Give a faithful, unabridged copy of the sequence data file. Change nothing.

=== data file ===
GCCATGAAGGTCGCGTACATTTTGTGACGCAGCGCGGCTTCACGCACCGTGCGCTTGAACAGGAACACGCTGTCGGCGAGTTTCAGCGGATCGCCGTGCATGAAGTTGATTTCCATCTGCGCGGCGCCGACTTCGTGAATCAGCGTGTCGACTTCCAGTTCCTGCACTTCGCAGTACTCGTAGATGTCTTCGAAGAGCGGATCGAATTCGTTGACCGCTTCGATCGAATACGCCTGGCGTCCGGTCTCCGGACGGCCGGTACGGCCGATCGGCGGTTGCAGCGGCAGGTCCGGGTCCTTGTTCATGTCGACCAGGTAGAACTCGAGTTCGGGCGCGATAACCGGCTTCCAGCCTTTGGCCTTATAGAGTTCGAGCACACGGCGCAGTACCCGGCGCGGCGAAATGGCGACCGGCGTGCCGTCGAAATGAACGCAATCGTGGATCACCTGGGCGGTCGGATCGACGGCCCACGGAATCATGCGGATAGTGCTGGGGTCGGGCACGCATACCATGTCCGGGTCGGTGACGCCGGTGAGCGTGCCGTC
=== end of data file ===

GCCATGAAGGTCGCGTACATTTTGTGACGCAGCGCGGCTTCACGCACCGTGCGCTTGAACAGGAACACGCTGTCGGCGAGTTTCAGCGGATCGCCGTGCATGAAGTTGATTTCCATCTGCGCGGCGCCGACTTCGTGAATCAGCGTGTCGACTTCCAGTTCCTGCACTTCGCAGTACTCGTAGATGTCTTCGAAGAGCGGATCGAATTCGTTGACCGCTTCGATCGAATACGCCTGGCGTCCGGTCTCCGGACGGCCGGTACGGCCGATCGGCGGTTGCAGCGGCAGGTCCGGGTCCTTGTTCATGTCGACCAGGTAGAACTCGAGTTCGGGCGCGATAACCGGCTTCCAGCCTTTGGCCTTATAGAGTTCGAGCACACGGCGCAGTACCCGGCGCGGCGAAATGGCGACCGGCGTGCCGTCGAAATGAACGCAATCGTGGATCACCTGGGCGGTCGGATCGACGGCCCACGGAATCATGCGGATAGTGCTGGGGTCGGGCACGCATACCATGTCCGGGTCGGTGACGCCGGTGAGCGTGCCGTC